Liver Transplantation in the Time of a Pandemic: A Widening of the Racial and Socioeconomic Health Care Gap During COVID-19

Malcolm P MacConmara, Benjamin Wang, Madhukar S. Patel, Christine S. Hwang, Lucia DeGregorio, Jigesh Shah, Steven I. Hanish, Dev Desai, Raymond Lynch, Bekir Tanriover, Herbert Zeh, Parsia A. Vagefi

Research output: Contribution to journalArticlepeer-review

3 Scopus citations

Abstract

OBJECTIVE: During the initial wave of the COVID-19 pandemic, organ transplantation was classified a CMS Tier 3b procedure which should not be postponed. The differential impact of the pandemic on access to liver transplantation was assessed. SUMMARY BACKGROUND DATA: Disparities in organ access and transplant outcomes among vulnerable populations have served as obstacles in liver transplantation. METHODS: Using UNOS STARfile data, adult waitlisted candidates were identified from March 1, 2020 to November 30, 2020 (n = 21,702 pandemic) and March 1, 2019 to November 30, 2019 (n = 22,797 pre-pandemic), and further categorized and analyzed by time periods: March to May (Period 1), June to August (Period 2), and September to November (Period 3). Comparisons between pandemic and pre-pandemic groups included: Minority status, demographics, diagnosis, MELD, insurance type, and transplant center characteristics. Liver transplant centers (n = 113) were divided into tertiles by volume (small, medium, large) for further analyses. Multivariable logistic regression was fitted to assess odds of transplant. Competing risk regression was used to predict probability of removal from the waitlist due to transplantation or death and sickness. Additional temporal analyses were performed to assess changes in outcomes over the course of the pandemic. RESULTS: During Period 1 of the pandemic, Minorities showed greater reduction in both listing (-14% vs -12% Whites), and transplant (-15% vs -7% Whites), despite a higher median MELD at transplant (23 vs 20 Whites, P < 0.001). Of candidates with public insurance, Minorities demonstrated an 18.5% decrease in transplants during Period 1 (vs -8% Whites). Although large programs increased transplants during Period 1, accounting for 61.5% of liver transplants versus 53.4% pre-pandemic (P < 0.001), Minorities constituted significantly fewer transplants at these programs during this time period (27.7% pandemic vs 31.7% pre-pandemic, P = 0.04). Although improvements in disparities in candidate listings, removals, and transplants were observed during Periods 2 and 3, the adjusted odds ratio of transplant for Minorities was 0.89 (95% CI 0.83-0.96, P = 0.001) over the entire pandemic period. CONCLUSIONS: COVID-19's effect on access to liver transplantation has been ubiquitous. However, Minorities, especially those with public insurance, have been disproportionately affected. Importantly, despite the uncertainty and challenges, our systems have remarkable resiliency, as demonstrated by the temporal improvements observed during Periods 2 and 3. As the pandemic persists, and the aftermath ensues, health care systems must consciously strive to identify and equitably serve vulnerable populations.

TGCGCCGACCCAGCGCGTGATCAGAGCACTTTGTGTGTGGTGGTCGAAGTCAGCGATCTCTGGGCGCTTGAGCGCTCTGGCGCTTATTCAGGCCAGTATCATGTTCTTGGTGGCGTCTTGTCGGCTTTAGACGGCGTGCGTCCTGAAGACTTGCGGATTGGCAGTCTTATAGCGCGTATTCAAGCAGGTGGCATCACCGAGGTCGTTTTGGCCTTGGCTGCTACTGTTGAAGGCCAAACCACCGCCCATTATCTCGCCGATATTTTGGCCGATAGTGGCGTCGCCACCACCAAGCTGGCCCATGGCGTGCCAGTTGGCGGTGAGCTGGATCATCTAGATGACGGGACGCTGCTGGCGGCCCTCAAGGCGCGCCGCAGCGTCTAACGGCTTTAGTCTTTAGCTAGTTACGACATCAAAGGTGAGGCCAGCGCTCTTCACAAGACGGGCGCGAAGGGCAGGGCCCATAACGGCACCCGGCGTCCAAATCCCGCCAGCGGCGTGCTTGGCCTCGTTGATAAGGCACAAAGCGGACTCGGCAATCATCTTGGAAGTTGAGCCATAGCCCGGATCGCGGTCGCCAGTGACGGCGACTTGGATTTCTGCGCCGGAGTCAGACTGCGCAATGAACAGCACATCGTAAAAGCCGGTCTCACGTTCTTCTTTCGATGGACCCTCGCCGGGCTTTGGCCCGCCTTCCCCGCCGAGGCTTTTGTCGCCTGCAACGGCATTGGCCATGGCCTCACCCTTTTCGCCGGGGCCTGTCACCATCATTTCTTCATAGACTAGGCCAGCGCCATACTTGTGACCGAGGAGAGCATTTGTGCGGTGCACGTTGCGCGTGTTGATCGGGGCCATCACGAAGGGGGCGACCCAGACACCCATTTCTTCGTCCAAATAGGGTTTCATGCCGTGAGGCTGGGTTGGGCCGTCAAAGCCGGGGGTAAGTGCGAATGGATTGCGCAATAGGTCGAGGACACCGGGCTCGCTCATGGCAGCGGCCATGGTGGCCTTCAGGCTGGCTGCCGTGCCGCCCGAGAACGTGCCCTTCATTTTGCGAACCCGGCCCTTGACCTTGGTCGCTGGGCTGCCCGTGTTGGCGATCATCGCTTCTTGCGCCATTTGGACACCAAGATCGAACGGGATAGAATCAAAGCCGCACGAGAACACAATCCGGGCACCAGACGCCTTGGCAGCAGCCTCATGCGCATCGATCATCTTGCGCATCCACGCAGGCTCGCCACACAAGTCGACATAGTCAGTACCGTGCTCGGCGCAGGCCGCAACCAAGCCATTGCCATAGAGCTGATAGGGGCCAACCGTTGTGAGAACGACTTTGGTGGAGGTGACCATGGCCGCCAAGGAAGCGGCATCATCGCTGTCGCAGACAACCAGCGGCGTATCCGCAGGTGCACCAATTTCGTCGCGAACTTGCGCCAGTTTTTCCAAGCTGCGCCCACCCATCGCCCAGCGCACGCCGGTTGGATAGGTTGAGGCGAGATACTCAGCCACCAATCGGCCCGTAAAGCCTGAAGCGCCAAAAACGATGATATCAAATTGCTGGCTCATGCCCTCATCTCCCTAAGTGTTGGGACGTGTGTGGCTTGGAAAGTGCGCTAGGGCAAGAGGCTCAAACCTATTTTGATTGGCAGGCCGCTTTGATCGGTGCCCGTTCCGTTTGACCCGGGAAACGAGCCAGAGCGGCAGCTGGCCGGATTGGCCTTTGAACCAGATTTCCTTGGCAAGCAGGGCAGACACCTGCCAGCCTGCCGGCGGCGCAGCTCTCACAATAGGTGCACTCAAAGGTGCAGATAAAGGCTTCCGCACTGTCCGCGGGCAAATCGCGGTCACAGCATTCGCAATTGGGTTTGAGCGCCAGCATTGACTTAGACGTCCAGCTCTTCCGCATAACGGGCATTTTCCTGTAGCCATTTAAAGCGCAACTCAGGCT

Original languageEnglish (US)
Pages (from-to)427-433
Number of pages7
JournalAnnals of surgery
Volume274
Issue number3
DOIs
StatePublished - Sep 1 2021

ASJC Scopus subject areas

  • Surgery

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